(continuation from One Habit That Changes Everything)
Jesus was an expert at setting aside time to be alone with the Father. If his life & ministry depended on these moments, then how much more does ours.
In their withdrawal, the Desert Fathers and Mothers were patterning themselves after Jesus. When you look at the life of Jesus in the Gospels, one of the things that immediately strikes you is his habit of withdrawing both from his disciples and from the crowds to seek the face of God. According to the witness of the Gospel writers, that habit seems to have been a profound source of strength and clarity for him:
Very early in the morning, while it was still dark, Jesus got up, left the house and went off to a solitary place, where he prayed. Simon and his companions went to look for him, and when they found him, they exclaimed: “Everyone is looking for you!” Jesus replied, “Let us go somewhere else—to the nearby villages—so I can preach there also. That is why I have come” (Mark 1:35-38).
Once it begins, the ministry of Jesus accelerates quickly in the Gospels. He is baptized, then tempted in the desert, and then enormous crowds appear—men and women and children hanging on his every deed and word, pressing in on him for healing and deliverance and wisdom about the Kingdom.
And so Jesus gets up “very early in the morning, while it was still dark” and heads out to what Mark calls “a solitary place” so that he could pray. When Simon and the other disciples find him, they express some measure of exasperation: Jesus! What are you doing here? The movement is underway, and you are the star of the show. Everyone is looking for you. They need you. You have responsibilities and obligations. This is no time to run away. You need to be present to keep the momentum going!
And Jesus does something stunning. He tells Simon that it is time to leave—whatever momentum they have in that area notwithstanding—and preach the gospel “somewhere else,” because “that is why I have come.” Jesus’ mind is profoundly clear. He refuses to get caught up in the hysteria of his emerging celebrity. Instead, he perceives the voice of God underneath the noise of the moment and declares that it is time to move on.
Jesus’ habit of withdrawing anchored him in another reality: the truest, most real reality—the very will of God.
The Old Testament scholar Walter Brueggemann once said that if pastors want to fulfill their calling to bring “a word from elsewhere,” they would have to “live . . . from elsewhere.” No one embodied this better than Jesus. His habit of withdrawing from the noise of the crowds and the clamor of his disciples, consistently turning to prayer and intimate communion with the Father, anchored him in another reality: the truest, most real reality—the very will of God. Because he lived elsewhere, he was free even from his own success to hear and respond to the voice of the Father. He could cut through the illusions and pretensions and demands of people in order to yield himself fully to the will of his Father. That is why I have come.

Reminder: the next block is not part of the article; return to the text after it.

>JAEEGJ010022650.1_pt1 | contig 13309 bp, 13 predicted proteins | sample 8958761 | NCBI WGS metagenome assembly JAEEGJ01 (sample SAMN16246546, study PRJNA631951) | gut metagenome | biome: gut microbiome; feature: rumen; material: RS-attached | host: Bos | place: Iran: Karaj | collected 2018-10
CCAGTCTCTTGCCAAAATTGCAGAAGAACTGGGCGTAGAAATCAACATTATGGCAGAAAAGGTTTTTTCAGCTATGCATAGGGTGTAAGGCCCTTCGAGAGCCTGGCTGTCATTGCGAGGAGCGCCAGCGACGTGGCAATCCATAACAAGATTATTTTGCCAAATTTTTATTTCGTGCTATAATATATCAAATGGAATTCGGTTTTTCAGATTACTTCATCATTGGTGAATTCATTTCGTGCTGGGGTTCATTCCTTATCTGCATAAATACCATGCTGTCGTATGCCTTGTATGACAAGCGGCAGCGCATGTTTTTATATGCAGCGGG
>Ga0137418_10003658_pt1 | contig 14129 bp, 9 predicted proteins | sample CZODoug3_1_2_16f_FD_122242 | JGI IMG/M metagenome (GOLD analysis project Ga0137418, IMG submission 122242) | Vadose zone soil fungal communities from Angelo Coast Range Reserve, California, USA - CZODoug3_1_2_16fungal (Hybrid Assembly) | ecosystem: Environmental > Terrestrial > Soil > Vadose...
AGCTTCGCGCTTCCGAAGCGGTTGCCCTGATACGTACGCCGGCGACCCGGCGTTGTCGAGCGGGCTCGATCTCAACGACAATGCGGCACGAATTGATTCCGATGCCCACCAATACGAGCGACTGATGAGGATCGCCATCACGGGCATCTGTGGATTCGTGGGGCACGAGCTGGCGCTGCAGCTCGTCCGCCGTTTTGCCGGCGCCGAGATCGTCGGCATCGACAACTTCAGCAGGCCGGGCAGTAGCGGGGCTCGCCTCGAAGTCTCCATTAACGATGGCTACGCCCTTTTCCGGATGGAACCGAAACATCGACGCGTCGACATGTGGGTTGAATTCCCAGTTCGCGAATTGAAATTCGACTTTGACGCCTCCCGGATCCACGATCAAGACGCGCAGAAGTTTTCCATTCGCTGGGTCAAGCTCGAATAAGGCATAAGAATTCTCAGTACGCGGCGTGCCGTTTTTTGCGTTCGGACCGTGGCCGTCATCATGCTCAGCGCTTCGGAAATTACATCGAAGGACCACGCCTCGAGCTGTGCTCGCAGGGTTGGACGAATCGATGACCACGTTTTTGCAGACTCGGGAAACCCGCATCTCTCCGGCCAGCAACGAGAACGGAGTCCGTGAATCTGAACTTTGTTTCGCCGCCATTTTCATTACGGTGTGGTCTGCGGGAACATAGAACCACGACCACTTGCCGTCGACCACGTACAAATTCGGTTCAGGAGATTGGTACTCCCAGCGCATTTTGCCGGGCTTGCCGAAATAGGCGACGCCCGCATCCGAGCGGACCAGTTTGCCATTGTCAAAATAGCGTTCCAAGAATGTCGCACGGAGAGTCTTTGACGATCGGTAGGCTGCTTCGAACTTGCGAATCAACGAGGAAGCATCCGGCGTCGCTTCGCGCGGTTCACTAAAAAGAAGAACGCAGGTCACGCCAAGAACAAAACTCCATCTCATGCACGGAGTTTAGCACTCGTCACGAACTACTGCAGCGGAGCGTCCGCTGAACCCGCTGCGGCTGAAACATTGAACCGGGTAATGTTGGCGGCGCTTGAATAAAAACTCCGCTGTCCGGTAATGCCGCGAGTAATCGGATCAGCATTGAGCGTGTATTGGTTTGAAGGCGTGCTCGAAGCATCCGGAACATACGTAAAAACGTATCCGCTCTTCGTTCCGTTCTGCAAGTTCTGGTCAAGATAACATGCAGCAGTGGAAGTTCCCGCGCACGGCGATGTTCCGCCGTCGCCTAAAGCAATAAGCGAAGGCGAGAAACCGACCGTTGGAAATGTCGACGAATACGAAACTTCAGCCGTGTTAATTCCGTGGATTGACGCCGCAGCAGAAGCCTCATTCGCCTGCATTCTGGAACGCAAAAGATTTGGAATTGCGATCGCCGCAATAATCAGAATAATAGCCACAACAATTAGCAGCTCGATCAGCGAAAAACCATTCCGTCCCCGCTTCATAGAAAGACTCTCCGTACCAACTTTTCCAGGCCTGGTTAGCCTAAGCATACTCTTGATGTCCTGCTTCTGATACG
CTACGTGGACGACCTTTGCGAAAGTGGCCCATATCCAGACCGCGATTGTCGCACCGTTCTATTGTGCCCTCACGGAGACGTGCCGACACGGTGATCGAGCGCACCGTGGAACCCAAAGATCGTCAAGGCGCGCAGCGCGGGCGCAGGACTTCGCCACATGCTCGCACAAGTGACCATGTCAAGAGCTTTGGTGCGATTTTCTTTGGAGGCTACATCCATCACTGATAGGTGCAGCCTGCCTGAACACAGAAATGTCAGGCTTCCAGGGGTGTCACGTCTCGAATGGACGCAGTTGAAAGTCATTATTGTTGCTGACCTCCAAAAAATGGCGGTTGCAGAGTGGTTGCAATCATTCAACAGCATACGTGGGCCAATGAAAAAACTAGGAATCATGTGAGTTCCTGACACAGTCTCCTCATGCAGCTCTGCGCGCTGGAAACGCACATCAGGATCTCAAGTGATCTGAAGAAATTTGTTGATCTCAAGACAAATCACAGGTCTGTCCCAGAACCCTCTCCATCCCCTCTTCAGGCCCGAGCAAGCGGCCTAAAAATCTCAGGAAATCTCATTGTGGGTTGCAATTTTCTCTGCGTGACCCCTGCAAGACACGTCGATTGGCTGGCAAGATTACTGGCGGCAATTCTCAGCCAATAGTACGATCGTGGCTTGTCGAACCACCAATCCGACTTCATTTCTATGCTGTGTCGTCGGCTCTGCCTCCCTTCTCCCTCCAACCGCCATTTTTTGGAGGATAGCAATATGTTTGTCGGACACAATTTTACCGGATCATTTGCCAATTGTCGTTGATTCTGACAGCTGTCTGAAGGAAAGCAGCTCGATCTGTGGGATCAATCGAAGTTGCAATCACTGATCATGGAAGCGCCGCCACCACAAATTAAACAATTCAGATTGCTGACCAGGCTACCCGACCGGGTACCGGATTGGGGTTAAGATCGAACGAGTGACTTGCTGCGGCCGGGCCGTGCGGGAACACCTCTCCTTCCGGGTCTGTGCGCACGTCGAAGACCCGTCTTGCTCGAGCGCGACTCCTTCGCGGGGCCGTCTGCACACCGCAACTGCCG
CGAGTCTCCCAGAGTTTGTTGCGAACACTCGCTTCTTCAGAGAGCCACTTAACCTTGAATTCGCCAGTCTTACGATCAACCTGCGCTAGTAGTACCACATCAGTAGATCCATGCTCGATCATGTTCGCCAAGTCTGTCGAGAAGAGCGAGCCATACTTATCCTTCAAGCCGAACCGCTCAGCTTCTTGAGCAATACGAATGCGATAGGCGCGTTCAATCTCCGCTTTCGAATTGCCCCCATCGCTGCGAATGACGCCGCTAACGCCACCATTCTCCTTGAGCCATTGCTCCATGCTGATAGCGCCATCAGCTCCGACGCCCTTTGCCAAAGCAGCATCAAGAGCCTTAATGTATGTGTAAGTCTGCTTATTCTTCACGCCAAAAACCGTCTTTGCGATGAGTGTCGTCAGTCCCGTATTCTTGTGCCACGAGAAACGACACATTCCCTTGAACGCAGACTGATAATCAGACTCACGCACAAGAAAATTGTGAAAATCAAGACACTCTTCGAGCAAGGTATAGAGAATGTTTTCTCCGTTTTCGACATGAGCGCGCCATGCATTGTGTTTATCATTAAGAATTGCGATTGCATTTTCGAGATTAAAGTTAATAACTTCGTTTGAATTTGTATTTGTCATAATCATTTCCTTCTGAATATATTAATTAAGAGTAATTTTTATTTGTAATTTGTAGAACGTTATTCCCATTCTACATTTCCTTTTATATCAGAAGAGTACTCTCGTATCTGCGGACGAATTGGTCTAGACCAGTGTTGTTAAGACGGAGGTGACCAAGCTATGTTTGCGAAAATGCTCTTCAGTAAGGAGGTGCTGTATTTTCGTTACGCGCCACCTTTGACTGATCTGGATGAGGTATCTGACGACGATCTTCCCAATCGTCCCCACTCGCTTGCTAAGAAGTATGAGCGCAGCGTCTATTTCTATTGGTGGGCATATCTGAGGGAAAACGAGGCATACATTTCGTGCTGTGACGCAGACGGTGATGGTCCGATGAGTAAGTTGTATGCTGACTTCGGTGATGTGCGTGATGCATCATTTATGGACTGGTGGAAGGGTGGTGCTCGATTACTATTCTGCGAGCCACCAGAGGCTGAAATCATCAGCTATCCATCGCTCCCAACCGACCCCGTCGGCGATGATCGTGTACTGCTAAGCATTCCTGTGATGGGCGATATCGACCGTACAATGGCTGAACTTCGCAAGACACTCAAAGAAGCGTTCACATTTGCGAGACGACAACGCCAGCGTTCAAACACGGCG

To add a bit more depth to the picture, the word that Mark uses in this text to designate Jesus’ place of prayer—erēmos— is the very same word he used to designate the location of Jesus’ temptation in verse 12: namely, the wilderness. The same place where Jesus, for forty days, fasted and prayed, doing battle with the devil, being ministered to by angels, and coming forth with strength and clarity of purpose for the mission was the place where he regularly withdrew to renew his strength and clarity of purpose for the mission.
Jesus’ life continued to be marked by frequent and regular moments of withdrawing from people in order to renew his communion with the Father, his sense of what the Father was calling him to do and be. Jesus knew how to find strength, clarity, and resolve in the presence of God.
Every time Jesus withdrew to the wilderness for prayer: He emerged from it in the power of the Spirit.
Many of the most pivotal moments in the Gospels take place in and around moments like these. The choosing of the Twelve. John the Baptist’s death. Jesus’ teaching on the Lord’s Prayer. His agony and bloody sweat in Gethsemane on the night he was handed over to suffering and death. Luke remarks that, following Jesus’ forty days in the wilderness, he “returned to Galilee in the power of the Spirit” (Luke 4:14). I think that serves as a description of every time Jesus withdrew to the wilderness for prayer: He emerged from it in the power of the Spirit.
Taken from Streams in the Wasteland: Finding Spiritual Renewal with the Desert Fathers and Mothers by Andrew Arndt. Copyright ©2022. Used by permission of NavPress. All rights reserved. Represented by Tyndale House Publishers, a Division of Tyndale House Ministries.
Andrew Arndt is the lead pastor of New Life East, one of seven congregations of New Life Church in Colorado Springs. Prior to joining New Life’s team, he served as the lead pastor of Bloom Church, a network of house churches in Denver. He is the host of the Essential Church podcast, a weekly conversation designed to strengthen the thinking of church and ministry leaders. Andrew received his MDiv from Trinity Evangelical Divinity School and is currently working on his DMin with Western Theological Seminary. He has written for Missio Alliance, Patheos, The Other Journal, and Mere Orthodoxy. He is the author of Streams in the Wasteland and All Flame. Andrew lives in Colorado Springs with his wife, Mandi, and their four kids.